Bolting a Bison/Flex parser into Python
djc at itga.com.au
Fri May 12 01:58:41 CEST 2000
>>>>> "Clint" == Clint Olsen <olsenc at kodiak.ee.washington.edu> writes:
Clint> Hello: I have this desire to write a parser using GNU Bison and
Clint> then allow people to write Python code to use the objects built
Clint> by the parser. I'm not quite sure how to design this, and I'm
Clint> not sure if I'm approaching the problem in the correct way.
Clint> My motivation for doing this is to create a rock solid parser
Clint> using Bison (I've had experience with this before), and using
Clint> the Pyton/C API to allow Python programmers to to write
Clint> programs using lists and dictionaries I create.
Clint> This allows me to accomplish two things:
Clint> 1) I have a C interface to write programs to hook up to my
Clint> parser should I need the speed of C. 2) People who don't want
Clint> to get bogged down by C++/C can use a higher-level interpreted
Clint> language to get work done much quicker using the same parser.
Clint> I don't have to maintain two parsers.
Clint> So, my question is this: Is my objective reasonable, and can
Clint> you point me in a general direction in the Python documentation
Clint> for accomplishing this task? I don't think embedding the
Clint> Python interpreter into my C program is necessarily what I
Clint> want, but perhaps someone here has had some experience with
Clint> this type of application. This will keep me from making poor
Clint> decisions from the beginning that could make the task more
Not sure if it is a reasonable way to go because you have not provided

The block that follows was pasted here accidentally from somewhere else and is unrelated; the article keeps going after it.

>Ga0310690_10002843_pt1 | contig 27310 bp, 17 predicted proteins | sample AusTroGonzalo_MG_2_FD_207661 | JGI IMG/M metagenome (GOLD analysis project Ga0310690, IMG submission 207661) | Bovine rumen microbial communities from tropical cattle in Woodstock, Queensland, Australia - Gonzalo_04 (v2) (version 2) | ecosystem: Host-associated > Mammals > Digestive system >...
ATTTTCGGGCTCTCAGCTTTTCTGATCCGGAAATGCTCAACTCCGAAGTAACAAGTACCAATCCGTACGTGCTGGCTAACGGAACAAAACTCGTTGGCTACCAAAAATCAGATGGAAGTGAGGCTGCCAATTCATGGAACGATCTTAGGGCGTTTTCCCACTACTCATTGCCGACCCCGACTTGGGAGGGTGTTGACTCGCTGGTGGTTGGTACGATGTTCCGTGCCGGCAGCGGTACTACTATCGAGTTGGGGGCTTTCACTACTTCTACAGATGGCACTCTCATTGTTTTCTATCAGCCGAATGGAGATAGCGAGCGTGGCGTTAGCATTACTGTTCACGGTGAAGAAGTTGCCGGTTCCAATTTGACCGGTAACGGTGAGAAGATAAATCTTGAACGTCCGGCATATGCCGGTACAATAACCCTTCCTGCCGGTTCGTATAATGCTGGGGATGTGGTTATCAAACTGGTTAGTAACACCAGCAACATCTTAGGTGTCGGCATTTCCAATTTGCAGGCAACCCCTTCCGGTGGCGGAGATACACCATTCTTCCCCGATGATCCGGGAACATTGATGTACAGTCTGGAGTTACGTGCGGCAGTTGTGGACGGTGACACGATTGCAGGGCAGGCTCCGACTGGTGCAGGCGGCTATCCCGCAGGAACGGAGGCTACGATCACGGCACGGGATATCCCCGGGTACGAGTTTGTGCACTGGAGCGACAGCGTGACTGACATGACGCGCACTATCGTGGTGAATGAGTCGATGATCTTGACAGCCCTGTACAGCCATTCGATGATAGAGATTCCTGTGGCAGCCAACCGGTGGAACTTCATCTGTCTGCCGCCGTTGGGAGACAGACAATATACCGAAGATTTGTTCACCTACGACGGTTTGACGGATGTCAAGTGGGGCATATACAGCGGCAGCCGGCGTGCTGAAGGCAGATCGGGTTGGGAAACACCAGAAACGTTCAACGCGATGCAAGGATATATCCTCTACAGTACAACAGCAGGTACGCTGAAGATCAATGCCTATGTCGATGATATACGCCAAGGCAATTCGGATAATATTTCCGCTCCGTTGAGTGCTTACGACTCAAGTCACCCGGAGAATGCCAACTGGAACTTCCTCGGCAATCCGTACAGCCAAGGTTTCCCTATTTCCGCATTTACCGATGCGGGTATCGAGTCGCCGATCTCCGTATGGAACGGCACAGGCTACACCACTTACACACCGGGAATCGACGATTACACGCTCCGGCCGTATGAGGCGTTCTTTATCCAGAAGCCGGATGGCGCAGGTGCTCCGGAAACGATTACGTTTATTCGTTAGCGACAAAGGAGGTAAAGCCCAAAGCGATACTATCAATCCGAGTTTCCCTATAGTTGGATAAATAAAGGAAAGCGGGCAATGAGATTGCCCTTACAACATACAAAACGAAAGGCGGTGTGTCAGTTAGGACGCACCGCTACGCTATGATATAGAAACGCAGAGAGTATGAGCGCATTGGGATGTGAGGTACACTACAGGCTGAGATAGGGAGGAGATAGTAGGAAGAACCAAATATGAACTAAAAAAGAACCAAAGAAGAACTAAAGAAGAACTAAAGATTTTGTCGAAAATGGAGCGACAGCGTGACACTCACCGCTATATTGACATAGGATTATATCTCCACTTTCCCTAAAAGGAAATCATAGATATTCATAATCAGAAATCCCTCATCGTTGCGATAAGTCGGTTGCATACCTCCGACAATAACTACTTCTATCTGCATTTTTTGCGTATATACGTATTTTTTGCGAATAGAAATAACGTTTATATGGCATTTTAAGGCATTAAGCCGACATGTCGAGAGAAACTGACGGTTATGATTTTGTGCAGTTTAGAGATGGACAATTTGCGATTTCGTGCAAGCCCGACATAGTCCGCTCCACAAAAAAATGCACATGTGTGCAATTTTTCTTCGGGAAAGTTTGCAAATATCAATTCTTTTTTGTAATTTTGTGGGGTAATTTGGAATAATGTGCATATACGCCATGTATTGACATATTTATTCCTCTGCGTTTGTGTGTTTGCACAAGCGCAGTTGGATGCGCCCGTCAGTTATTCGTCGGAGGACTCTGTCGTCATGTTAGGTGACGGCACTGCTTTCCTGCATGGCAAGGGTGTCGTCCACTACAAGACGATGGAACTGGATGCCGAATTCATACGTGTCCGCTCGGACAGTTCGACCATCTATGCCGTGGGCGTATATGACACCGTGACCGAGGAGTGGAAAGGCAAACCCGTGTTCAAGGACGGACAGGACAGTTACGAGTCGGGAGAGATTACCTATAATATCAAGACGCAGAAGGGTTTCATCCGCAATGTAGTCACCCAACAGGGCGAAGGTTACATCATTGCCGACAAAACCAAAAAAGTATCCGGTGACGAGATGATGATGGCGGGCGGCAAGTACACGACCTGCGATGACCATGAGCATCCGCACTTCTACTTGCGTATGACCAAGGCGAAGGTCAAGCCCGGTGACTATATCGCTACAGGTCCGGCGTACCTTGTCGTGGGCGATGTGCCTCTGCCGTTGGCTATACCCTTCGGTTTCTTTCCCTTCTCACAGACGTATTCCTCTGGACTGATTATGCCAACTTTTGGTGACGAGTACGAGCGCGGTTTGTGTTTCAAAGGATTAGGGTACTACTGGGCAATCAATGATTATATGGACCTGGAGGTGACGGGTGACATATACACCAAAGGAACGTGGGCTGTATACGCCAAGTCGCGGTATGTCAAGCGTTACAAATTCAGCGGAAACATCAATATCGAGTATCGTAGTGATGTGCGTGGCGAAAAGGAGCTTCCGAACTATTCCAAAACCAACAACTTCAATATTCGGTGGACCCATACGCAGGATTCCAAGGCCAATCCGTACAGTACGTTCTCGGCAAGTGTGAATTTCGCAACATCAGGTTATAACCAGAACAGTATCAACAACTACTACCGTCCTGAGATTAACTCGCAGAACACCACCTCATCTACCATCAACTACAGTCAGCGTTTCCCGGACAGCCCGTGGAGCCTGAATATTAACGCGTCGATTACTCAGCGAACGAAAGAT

enough information to make that decision.
I imagine that it would not be too hard to achieve what you want to
do. One of the big reasons for using bison is that the parser is
going to be pretty fast. Certainly much faster than the same thing in
You did not mention the structure, volume, and typical usage patterns
on your data, so it is a bit hard to make a good recommendation. If
you are dealing with a large amount of data of which applications
typically access less than 10%, then you could benefit from a
technique I have used here to speed Python programs by an order of
By loading all of the parse tree into native C structures, you retain
compatibility with the non Python applications. You could then wrap
those native C structures with Python proxies on demand. If the
Python program does not access an attribute, then do not create it.
References to child parse tree nodes are handled in exactly the same
way. When a reference to a child node is used, create the proxy for
the child and cache the reference in the proxy for the parent node.
If you need any more explanation, I would be more than happy to help
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